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  1. #1

    Member Since
    Apr 27, 2008
    Engineering software. Should I buy a MAC?
    Hi, people. This is my first post on this forum.

    I'm engineering student, and I work in a company where I have to use diverse software tools for engineering... My tasks, both at the university and at the company, are related with mechatronics: some topics with mechanical design 3D, and others with programmable logic controllers (PLCs), robotics, communication, sensors... So, have to use the laptop with varied software (LabView, Solid Edge, AutoCAD,...), even in the future maybe I will need to use more specific programs, special drivers for devices and machines, etc., not so well-know like previous mentioned.

    I'm thinking about buying a laptop, and the idea of acquire a MAC attracts me, due to its robustness and its very high graphic proccesing performance, I think ideal for those programs for 3D mechanical design. But, of course, the idea of leave Windows, have compatibility problems and begin learning a new OS frightens me. I don't know if I will find all this software I need (varied engineering software). And, if I don't find it, I don't know if my MAC will run slowly when I had to execute Windows parallely in it. Furthermore, I don't know if I can download these software from internet (both these programs I already use, but in MAC version; and those analogous to these I use but own of MAC), or if I will have to buy them...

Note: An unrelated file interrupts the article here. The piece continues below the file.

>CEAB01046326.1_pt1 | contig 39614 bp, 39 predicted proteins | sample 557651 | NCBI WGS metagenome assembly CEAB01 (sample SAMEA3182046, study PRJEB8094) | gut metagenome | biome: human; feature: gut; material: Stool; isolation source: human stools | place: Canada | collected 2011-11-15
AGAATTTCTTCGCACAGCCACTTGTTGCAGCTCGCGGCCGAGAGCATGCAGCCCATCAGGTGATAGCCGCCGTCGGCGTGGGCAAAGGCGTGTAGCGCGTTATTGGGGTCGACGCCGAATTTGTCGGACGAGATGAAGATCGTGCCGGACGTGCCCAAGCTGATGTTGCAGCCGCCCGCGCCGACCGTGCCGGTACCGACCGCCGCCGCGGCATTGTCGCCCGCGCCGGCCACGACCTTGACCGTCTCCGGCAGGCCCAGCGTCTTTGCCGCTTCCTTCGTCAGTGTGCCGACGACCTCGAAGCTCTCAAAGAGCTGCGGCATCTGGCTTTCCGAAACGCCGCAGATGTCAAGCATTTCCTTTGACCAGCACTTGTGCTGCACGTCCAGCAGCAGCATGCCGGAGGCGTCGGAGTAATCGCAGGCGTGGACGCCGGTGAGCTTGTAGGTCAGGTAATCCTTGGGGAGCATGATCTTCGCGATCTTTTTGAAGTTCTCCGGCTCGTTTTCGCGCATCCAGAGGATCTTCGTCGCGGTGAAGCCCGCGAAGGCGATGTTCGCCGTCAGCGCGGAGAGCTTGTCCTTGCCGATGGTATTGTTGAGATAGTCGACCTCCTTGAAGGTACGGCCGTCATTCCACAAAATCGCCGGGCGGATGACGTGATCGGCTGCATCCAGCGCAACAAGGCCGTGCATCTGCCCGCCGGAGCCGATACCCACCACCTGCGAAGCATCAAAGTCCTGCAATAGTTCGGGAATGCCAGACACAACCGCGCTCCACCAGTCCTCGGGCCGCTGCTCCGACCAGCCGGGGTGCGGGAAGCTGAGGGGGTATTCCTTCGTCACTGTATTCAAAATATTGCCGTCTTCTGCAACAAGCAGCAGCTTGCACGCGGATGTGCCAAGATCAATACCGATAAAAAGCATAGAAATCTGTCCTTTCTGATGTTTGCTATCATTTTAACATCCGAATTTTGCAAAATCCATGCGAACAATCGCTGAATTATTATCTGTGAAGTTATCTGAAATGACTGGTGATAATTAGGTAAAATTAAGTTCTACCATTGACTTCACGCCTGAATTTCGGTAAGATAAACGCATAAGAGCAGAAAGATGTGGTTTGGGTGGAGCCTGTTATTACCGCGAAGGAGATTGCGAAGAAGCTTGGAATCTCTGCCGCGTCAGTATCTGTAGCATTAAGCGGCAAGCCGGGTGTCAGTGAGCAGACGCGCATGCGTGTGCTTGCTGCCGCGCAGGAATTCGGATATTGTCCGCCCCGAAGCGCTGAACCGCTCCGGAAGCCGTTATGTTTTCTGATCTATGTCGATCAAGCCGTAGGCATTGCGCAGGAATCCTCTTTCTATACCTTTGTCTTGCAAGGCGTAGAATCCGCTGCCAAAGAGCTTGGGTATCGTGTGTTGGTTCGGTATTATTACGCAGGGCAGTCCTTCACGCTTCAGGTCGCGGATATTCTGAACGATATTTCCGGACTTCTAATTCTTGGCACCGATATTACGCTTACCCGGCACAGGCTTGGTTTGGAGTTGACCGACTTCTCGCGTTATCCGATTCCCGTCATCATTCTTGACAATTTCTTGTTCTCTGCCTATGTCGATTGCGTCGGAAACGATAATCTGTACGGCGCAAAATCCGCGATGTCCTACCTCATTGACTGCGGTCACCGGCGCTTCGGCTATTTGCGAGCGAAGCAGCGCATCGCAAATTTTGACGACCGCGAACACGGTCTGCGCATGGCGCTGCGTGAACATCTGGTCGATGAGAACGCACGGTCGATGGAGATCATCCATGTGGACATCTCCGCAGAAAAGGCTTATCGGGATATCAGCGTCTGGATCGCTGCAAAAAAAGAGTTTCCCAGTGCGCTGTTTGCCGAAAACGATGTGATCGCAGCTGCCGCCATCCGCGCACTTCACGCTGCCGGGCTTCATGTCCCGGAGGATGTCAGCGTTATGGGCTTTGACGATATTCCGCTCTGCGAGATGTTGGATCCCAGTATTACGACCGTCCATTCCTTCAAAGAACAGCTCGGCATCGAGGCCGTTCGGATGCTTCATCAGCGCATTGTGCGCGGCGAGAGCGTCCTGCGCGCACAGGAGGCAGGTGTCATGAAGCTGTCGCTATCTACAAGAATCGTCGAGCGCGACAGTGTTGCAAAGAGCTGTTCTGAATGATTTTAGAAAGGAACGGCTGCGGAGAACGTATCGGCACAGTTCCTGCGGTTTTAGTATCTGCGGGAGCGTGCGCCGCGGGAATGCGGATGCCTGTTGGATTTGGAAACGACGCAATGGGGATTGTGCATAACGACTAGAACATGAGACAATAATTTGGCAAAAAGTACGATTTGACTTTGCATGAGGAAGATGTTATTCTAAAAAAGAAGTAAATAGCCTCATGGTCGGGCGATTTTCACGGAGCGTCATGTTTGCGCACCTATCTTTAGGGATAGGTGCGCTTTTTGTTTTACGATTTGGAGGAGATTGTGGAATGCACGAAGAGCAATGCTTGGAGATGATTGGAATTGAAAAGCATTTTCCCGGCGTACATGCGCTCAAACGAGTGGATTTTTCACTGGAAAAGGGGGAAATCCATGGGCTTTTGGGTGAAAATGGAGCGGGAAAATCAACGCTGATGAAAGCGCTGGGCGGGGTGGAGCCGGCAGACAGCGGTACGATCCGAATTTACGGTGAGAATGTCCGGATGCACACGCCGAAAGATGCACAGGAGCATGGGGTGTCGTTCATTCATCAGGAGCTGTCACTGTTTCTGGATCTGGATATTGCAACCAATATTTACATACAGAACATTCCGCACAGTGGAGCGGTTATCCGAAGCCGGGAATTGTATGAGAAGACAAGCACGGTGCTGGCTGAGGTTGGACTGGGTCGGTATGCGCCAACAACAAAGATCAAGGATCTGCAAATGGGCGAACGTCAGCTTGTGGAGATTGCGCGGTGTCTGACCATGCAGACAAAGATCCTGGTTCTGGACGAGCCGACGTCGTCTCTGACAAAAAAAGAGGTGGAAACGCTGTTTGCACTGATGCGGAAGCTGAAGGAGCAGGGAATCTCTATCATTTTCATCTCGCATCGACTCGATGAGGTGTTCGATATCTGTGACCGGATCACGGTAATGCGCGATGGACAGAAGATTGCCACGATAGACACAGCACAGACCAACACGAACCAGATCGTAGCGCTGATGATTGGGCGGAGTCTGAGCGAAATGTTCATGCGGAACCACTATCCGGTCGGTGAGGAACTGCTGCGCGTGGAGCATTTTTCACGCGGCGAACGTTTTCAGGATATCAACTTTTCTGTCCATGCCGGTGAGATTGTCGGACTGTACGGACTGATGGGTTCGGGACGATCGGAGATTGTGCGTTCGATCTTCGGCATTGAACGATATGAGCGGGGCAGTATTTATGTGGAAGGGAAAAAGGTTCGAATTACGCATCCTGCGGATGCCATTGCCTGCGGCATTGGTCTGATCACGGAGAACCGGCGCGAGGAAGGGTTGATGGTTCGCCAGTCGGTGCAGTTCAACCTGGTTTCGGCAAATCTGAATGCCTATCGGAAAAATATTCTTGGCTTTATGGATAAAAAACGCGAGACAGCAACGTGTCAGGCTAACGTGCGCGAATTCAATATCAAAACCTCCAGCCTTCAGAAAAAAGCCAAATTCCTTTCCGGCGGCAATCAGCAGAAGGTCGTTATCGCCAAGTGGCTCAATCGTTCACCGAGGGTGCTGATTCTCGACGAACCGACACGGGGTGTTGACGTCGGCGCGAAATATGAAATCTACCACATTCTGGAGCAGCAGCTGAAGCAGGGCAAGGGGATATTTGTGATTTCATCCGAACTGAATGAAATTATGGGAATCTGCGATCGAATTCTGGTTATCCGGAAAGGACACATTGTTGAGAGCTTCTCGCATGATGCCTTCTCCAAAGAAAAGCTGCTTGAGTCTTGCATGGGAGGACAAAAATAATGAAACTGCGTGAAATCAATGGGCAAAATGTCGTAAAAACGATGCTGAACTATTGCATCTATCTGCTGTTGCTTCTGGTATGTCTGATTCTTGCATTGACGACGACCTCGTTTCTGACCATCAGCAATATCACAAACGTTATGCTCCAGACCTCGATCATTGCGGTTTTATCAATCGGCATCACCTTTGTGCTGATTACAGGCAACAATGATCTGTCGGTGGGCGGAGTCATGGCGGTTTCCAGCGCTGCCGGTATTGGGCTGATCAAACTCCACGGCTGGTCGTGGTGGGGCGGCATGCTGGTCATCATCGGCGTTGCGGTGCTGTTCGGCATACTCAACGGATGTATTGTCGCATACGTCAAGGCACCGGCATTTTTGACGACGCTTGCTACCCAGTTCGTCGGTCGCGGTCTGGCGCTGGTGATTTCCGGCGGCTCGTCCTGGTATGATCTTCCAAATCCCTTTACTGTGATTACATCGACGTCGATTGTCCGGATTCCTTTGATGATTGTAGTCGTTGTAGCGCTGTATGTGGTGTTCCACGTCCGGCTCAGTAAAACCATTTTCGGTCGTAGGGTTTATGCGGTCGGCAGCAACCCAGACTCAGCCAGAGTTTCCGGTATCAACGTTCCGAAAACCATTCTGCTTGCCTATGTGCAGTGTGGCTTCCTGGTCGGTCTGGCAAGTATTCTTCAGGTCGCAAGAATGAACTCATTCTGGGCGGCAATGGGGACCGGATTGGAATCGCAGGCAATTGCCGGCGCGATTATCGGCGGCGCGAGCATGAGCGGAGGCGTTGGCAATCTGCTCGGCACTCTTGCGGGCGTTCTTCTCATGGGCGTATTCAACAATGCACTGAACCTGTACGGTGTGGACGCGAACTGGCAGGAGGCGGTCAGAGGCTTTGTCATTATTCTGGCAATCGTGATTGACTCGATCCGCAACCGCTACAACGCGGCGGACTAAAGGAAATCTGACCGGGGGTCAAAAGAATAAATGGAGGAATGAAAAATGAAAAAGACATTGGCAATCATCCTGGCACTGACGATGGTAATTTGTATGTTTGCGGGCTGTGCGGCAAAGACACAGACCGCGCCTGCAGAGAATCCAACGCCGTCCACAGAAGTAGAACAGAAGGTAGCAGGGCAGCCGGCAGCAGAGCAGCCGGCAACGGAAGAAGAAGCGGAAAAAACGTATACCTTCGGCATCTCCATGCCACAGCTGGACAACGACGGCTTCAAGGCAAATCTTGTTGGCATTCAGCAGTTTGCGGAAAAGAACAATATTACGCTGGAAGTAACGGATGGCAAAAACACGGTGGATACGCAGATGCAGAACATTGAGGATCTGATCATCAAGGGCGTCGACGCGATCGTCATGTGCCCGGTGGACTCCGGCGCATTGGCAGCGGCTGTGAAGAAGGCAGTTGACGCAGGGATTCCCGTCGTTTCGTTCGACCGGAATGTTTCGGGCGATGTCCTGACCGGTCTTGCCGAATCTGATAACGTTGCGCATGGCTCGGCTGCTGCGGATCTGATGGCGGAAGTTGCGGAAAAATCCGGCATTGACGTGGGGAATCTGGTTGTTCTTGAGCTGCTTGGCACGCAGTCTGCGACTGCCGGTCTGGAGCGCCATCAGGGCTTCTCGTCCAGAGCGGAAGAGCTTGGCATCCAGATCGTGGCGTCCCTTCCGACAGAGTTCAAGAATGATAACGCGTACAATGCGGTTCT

On the other hand, I don't if I will need many time to get used to this new OS, or maybe, I will use it with normally in few days.

    So, is here anybody in a similar situation to me?; in general, what do you recommend me in my situation?, should I buy a MAC?

    Thanks in advance.


  2. #2

    Member Since
    Mar 30, 2004
    12" Apple PowerBook G4 (1.5GHz)
    Engineering software is a mixed bag on the Mac. AutoCad for example, is not available, to the frustration of many, while LabView is. SolidEdge isn't, but its big brother NX is.

    You can always run non-Mac software in a virtual machine, or dual-boot with Windows, but whether that is practical or not depends on how you expect to use it. (If you anticipate spending, say, three-quarters of your time in AutoCad, you'd be better off with a straight-Windows machine.)

  3. #3

    jennymac81's Avatar
    Member Since
    Apr 09, 2008
    Europe Baby
    Macbook 13.3 inch, white, 2.4GHz Intel Core 2 Duo, 2GB 667 DDR2 SDRAM - 2x1GB,250GB Serial ATA Drive
    I don't know about the software side of your issue, but I'm a longtime windows user and I've had my macbook since the 24th - I've adjusted fine, and so will you :-)

    I use to work at IBM - and some of the engineering guys had Macs. They only used the PC's for the programs that would not run on mac.

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